Upland plovers sweep in to the Sussex coast


Many times have I stood on the seawall around Pagham Harbour and wondered how many peewits there were floating around in the sky high above.

Soon they will come in if we have hard weather and what with the new inland sea of Medmerry at Bracklesham Bay just west of Selsey, there will be a lot more than usual.

There is another huge flock at Thorney Island Great Deep near Emsworth. What a wonderful sight it is when these upland plovers sweep south from the fells and moors of the north and come down to the Sussex coast for the winter.

If the wind goes seriously easterly they will swarm over the north sea from the Baltic too. November and January seem to be the peak months for them here. The county total could be as high as ten thousand then. The record seems to be 25,000 in January 1976, even though that count was said to be very incomplete.

Whilst working on radar in the RAF I always knew when hard weather was threatening the East Coast because enormous flocks of lapwings strung out in several lines over a forty mile wide front would precede the snow fronts by fifty miles as the birds fled Scotland’s firths on their way to Kent.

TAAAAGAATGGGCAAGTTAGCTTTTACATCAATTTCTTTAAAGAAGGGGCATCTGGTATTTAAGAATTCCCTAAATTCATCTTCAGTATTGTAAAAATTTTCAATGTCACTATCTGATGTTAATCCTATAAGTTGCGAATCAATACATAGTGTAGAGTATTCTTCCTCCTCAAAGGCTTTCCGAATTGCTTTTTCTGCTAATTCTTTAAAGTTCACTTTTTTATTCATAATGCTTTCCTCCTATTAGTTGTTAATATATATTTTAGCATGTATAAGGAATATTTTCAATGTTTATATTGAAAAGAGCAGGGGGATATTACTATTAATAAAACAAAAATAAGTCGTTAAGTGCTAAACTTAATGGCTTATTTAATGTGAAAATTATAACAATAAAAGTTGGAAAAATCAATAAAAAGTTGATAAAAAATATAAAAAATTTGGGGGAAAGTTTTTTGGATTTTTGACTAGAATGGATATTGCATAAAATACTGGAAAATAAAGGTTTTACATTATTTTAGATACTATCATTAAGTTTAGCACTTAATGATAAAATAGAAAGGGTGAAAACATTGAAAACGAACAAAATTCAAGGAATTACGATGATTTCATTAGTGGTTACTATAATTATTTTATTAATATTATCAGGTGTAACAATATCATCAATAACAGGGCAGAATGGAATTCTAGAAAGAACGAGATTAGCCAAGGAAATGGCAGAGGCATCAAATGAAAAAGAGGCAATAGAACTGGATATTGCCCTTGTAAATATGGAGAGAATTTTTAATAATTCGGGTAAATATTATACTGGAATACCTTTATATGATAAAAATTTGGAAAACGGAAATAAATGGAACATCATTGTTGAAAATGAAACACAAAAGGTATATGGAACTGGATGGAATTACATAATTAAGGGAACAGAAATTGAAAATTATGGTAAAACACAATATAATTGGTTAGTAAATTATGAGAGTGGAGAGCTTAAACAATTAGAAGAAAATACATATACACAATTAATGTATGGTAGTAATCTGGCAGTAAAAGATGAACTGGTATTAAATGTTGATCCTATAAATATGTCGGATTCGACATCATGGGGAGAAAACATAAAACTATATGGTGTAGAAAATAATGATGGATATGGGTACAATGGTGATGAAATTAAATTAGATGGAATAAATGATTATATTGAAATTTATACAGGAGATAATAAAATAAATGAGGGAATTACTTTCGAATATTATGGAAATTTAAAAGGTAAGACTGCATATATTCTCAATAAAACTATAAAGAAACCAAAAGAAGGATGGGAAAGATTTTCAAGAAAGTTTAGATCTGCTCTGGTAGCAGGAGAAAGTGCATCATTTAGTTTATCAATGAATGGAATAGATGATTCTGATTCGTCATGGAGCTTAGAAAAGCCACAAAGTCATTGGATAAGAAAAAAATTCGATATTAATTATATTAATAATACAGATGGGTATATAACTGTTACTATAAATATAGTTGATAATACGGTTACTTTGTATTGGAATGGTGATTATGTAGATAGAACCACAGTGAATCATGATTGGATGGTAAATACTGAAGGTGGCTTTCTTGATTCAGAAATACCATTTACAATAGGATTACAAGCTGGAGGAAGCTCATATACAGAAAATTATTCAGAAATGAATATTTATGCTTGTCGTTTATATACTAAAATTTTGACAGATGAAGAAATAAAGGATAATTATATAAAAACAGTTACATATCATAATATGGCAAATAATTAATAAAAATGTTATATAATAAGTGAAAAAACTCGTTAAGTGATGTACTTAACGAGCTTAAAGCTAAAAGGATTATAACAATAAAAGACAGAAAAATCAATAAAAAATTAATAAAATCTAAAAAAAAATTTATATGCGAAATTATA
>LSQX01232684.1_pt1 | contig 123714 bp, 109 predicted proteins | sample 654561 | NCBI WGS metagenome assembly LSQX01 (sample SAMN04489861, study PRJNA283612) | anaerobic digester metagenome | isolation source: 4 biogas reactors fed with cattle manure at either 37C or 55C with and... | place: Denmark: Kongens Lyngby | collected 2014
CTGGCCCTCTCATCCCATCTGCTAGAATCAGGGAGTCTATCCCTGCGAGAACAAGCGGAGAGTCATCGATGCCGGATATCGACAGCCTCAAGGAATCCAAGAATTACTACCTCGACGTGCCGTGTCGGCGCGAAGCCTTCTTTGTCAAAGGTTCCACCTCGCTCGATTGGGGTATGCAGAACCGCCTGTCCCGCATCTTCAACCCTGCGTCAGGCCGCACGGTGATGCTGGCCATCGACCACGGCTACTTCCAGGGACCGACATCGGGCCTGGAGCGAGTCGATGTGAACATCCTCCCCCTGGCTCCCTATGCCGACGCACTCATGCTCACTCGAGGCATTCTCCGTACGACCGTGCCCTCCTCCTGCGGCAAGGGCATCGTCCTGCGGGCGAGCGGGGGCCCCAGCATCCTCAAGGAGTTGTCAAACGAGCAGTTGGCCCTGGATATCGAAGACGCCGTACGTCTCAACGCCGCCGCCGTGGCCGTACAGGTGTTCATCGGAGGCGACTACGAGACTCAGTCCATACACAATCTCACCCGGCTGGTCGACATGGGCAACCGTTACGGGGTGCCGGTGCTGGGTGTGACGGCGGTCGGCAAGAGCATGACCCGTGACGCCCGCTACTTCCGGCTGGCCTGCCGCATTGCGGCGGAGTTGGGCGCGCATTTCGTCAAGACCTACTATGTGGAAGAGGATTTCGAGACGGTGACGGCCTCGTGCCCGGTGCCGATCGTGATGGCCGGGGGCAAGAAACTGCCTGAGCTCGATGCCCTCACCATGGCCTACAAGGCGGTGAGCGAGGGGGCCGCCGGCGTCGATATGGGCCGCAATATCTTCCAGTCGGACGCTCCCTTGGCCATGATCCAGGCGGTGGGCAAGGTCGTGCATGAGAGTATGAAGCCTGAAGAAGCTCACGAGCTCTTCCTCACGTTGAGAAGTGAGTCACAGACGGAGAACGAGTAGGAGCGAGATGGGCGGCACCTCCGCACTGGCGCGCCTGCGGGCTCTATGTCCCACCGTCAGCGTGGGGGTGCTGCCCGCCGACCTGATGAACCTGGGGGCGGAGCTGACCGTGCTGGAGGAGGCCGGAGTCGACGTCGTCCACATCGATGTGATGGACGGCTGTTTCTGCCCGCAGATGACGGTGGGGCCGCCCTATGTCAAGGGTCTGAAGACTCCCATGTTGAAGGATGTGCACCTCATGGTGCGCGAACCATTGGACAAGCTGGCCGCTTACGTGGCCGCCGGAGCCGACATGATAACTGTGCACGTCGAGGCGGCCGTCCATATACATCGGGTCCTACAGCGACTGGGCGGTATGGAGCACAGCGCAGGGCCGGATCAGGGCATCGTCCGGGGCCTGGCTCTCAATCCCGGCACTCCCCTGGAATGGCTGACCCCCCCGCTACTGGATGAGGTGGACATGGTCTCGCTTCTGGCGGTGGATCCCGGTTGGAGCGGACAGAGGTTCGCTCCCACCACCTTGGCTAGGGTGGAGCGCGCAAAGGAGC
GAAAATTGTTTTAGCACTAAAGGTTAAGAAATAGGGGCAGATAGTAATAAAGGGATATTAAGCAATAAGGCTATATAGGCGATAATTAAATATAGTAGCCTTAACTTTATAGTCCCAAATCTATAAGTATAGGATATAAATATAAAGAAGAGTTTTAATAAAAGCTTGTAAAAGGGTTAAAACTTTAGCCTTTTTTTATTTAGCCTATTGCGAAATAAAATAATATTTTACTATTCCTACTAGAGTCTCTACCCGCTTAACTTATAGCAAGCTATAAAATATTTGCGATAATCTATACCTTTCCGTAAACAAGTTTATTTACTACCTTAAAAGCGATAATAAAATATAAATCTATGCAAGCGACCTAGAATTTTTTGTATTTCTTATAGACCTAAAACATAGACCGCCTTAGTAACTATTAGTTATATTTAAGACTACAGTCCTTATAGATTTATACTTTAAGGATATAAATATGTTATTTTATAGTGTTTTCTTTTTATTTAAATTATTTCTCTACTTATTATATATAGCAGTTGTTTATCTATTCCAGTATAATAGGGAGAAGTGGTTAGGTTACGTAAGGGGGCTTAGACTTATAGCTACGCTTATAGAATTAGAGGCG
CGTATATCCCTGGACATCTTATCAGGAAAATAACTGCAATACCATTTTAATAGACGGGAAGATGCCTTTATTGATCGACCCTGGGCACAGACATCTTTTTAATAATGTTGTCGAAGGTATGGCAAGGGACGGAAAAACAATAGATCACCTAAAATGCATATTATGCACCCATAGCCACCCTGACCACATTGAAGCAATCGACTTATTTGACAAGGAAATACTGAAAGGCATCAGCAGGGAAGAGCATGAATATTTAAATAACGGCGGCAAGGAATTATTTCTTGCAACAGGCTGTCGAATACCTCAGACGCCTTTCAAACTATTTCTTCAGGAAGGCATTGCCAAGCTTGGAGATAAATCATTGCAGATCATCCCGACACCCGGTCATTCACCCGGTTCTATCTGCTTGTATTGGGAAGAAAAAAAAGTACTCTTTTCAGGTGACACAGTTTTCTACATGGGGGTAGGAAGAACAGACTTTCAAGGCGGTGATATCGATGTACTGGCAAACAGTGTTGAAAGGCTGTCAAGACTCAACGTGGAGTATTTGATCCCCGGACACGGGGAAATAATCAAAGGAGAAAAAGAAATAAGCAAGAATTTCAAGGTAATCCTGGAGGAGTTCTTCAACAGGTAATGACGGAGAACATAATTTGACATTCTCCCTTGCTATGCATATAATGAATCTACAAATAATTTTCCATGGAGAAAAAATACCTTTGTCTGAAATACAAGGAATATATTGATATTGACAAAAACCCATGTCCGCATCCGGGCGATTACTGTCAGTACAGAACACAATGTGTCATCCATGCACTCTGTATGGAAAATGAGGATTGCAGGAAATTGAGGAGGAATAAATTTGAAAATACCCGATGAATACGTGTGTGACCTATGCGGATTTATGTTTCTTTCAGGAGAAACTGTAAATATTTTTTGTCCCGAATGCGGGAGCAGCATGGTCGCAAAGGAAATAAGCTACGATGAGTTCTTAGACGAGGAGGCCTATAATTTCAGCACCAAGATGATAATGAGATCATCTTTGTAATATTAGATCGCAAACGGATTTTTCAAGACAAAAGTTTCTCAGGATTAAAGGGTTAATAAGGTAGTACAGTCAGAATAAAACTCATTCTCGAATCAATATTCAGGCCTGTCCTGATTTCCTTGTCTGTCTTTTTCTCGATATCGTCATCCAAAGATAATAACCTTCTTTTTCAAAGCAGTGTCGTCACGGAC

I could watch them go all the way down the Type 80 radar tube as I sat in the warm comfort of the underground bunkers. Coming up into the fresh air of the frozen winter landscape one could see that the birds were right.

A blizzard would be howling off the grey sea freezing us solid. By then it was a bleary dawn and that overnight passage of peewit were probably down on the Somme already.

Now that peewits are in the category “Red listed species of high conservation concern” in Britain as a breeding species, the winter counts need to be accurate; the spring breeding counts even more so.

So how do you count them as they float high above changing their flock shape second by second? I have tried photographing them and then projecting the slide onto a large screen and counting every single bird.

But what I eventually discovered with this laborious method is that my rapid counts on the marsh were just as accurate.

What you do is decide what one hundred birds look like by doing 5 x 20 counts, then multiplying your 100 flock count. In a few seconds you’ve got their number.

In this case I check and treble check and always come out with the same figure.

Last winter I had a thousand peewits and above those several hundred golden plover as well at Pagham Harbour, all along the north wall as they got a bit of exercise during the high tide flood.

As the tide dropped, so did they, and soon became invisible among the spartina grass and sea purslane.

Only then did that lovely green colour on the back make you realise why their other name is green plover, as shown in the photograph.